Source: Alberta Beef Producers
“Assessment of feedlot cattle respiratory pathogens’ antibiotic sensitivity and development of a screening management tool for industry implementation.”
Lead Researcher: Praseeda Ajitkumar (Institute for Applied Poultry Technologies)
Collaborators: Nick Allan (Institute for Applied Poultry Technologies), Heather Matheson-Bird and Crystal Schatz (Chinook Contract Research), Brenda Ralston, Delores Peters, and Les Burwash (Alberta Agriculture and Forestry), Michele Anholt (Prairie Oyster Ventures), Merle Olson (Bow Valley Research), Karin Schmid (Alberta Beef Producers), Tim McAllister (Agriculture and Agri-Food Canada)
Bovine respiratory disease (BRD) is a major cause of morbidity and mortality among feedlot cattle in North America. In western Canada approximately 10 to 30% of auction market calves are treated for BRD with mortality in treated animals ranging from 5-10%. Management of BRD includes the use of vaccines and antimicrobial drugs, and exposure of bacteria to antimicrobial drugs has the potential to exert pressure for selection of resistant organisms.
Traditionally, antimicrobial surveillance has centred on pathogens that may cause disease in humans, such as campylobacter or using indicator bacteria such as E. coli. Programs such as the Canadian Integrated Program for Antimicrobial Resistance Surveillance (CIPARS) regularly monitors bacterial resistance at abattoirs and retail outlets, and a new system called FoodNet is currently expanding surveillance to include on-farm pathogen data. However, very few studies monitor the changes in the susceptibility of pathogens that cause illness in cattle, and if resistance builds over time, the standard treatment options become less effective.
The increasing societal pressure about the use of antimicrobials in agriculture provides an opportunity to improve practices and investigate alternatives, but continued access to effective products is extremely important in managing cattle health and welfare.
To establish a cost effective antimicrobial susceptibility management tool to allow for the periodic testing of pathogen susceptibility, and to reduce antibiotic use by ensuring the antibiotics used are those which will be effective in treating illness.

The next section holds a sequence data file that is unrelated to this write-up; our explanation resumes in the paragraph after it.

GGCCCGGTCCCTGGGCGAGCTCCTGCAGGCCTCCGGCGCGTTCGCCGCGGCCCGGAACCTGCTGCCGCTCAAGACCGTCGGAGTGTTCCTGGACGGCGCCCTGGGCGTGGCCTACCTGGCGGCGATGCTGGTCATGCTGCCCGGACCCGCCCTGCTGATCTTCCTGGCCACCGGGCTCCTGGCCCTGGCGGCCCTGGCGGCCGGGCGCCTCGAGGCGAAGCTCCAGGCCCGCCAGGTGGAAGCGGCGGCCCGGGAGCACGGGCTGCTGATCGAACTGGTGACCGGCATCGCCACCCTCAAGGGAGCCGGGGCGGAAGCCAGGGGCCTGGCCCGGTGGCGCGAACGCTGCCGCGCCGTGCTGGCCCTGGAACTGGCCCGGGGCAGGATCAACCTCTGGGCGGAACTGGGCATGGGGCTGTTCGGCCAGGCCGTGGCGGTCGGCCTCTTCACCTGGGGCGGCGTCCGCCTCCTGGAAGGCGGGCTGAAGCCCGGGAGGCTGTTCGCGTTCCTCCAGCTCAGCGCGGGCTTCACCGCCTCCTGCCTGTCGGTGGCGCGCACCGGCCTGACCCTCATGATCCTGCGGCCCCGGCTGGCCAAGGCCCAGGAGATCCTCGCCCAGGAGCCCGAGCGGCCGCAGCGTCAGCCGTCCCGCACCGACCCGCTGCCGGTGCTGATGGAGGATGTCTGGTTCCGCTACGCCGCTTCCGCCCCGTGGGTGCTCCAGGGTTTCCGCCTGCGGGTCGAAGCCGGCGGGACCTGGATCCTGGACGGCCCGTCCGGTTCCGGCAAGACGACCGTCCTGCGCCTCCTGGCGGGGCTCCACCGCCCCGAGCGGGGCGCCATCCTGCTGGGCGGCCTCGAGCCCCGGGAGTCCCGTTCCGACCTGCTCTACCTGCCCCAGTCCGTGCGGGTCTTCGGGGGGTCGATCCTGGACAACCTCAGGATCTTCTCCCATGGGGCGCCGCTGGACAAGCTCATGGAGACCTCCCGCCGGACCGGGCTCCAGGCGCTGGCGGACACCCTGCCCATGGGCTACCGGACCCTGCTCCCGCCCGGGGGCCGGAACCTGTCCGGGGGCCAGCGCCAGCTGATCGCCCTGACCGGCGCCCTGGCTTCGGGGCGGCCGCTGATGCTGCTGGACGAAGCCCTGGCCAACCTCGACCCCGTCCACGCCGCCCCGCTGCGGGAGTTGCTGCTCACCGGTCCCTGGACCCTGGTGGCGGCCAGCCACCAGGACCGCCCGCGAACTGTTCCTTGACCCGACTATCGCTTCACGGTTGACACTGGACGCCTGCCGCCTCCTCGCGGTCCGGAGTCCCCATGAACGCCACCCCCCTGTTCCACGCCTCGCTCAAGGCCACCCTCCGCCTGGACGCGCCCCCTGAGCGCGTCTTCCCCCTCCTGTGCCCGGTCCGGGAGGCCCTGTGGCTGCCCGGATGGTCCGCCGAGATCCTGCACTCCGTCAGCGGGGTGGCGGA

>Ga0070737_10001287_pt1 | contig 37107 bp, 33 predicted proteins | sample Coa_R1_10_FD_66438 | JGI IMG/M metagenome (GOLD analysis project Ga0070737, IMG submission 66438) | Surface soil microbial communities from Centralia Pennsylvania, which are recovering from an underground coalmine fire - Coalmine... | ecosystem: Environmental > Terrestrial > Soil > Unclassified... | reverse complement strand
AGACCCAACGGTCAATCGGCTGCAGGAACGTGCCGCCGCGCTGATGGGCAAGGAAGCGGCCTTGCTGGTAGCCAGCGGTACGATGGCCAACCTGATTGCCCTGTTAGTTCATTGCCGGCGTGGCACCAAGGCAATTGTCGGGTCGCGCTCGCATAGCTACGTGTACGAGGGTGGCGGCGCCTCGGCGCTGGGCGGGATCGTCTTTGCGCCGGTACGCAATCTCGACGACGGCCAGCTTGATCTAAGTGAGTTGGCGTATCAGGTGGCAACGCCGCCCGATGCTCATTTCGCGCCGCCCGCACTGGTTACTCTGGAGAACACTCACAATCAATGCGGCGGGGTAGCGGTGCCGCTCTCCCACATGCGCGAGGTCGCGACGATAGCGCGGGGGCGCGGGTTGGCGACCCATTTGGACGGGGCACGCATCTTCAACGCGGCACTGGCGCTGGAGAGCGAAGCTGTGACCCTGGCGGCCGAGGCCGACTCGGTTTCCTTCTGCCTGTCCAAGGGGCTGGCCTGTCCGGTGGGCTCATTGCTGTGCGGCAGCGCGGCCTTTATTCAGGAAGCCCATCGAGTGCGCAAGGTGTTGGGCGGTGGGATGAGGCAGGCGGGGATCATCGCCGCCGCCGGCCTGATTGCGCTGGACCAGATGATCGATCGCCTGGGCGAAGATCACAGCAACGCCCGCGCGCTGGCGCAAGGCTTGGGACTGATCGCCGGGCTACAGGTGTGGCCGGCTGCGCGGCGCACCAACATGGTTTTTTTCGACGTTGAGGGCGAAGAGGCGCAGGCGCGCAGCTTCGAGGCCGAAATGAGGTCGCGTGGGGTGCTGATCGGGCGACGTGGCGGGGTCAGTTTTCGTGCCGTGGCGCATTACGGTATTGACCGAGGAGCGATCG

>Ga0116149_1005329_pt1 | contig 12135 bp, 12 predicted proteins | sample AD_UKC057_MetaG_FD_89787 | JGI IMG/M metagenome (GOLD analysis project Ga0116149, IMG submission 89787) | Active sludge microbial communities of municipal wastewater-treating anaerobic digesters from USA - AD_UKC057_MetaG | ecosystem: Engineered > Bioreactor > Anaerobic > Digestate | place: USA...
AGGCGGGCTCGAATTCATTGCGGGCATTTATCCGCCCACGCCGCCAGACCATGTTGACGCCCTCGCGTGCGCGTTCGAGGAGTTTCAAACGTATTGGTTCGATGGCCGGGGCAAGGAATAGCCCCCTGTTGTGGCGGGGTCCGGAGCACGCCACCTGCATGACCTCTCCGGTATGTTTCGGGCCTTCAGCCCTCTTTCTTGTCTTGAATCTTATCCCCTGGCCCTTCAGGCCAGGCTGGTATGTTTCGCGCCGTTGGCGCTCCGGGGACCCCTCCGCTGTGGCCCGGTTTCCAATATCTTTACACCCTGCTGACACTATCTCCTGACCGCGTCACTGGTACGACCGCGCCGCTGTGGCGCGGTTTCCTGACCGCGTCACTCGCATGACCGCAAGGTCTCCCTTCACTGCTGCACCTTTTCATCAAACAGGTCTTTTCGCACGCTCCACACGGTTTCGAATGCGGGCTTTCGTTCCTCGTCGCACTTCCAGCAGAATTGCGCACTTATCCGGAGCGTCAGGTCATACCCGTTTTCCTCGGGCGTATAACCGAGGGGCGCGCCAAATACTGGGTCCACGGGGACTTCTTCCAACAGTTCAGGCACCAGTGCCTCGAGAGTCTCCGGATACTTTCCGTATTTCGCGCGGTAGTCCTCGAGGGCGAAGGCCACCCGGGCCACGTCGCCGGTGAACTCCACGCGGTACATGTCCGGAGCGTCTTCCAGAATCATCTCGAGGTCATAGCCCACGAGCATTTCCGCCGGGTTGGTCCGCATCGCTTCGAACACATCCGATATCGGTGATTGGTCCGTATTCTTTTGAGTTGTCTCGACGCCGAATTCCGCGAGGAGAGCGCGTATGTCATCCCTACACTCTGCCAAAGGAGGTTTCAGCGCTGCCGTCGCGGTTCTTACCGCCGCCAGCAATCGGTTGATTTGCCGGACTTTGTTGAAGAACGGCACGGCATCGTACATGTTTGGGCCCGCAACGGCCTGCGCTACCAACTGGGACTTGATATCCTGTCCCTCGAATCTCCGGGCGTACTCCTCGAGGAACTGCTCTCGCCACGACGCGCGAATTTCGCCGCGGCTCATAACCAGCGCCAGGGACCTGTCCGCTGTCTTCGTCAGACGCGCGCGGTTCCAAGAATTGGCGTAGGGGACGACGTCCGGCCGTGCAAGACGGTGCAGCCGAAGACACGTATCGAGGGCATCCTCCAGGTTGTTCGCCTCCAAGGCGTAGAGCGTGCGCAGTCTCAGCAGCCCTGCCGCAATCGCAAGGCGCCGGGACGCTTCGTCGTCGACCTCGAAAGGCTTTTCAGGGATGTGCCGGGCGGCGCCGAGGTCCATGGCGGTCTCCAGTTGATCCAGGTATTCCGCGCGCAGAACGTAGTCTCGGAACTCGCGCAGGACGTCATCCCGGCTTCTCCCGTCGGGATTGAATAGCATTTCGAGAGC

What They Did:
Seven veterinary practices were recruited to submit samples from clinical BRD cases on farm. Samples included nasal swabs, tissue samples (primarily lung tissue), and joint fluid. Approximately 750 samples were received, containing 1045 isolates of bacteria that play a role in BRD (Mannheimia haemolytica (Mh), Mycoplasma bovis (Mb), Pasteurella multocida (Pm), Histophilus somni (Hs) and Trueperlla pyogenes (Tp)). The isolates then underwent antimicrobial susceptibilities testing (AST) to 18 different antibiotics.
Feedlot-associated samples such as feed, catchment basin, and feces were submitted for metagenomic sequencing to aid in the identification of bacterial diversity throughout the feedlot.
What They Learned:
AST results were provided back to veterinary clinics for most isolates within 72 hours. The exception to this turnaround time is Mb, which takes about a week to culture. This project allowed for the development of a more robust isolation protocol for Mb, so this new protocol will be of use to other laboratory groups as well. Infrastructure improvements to the Alberta Veterinary Surveillance Network mean that clinics will be able to enter AST results into the system once the upgrade is complete.
As samples were taken from clinically ill or deceased animals, antimicrobial resistance rates would be expected to be higher than those in a healthy population.
Mh was the most frequently (22.5% of all isolates, 26.2% of lung isolates) isolated microbial agent and was commonly resistant to antimicrobial agents of high importance (Category II) to human health. Considerable (54.7%) proportions were resistant to four or more antimicrobial classes.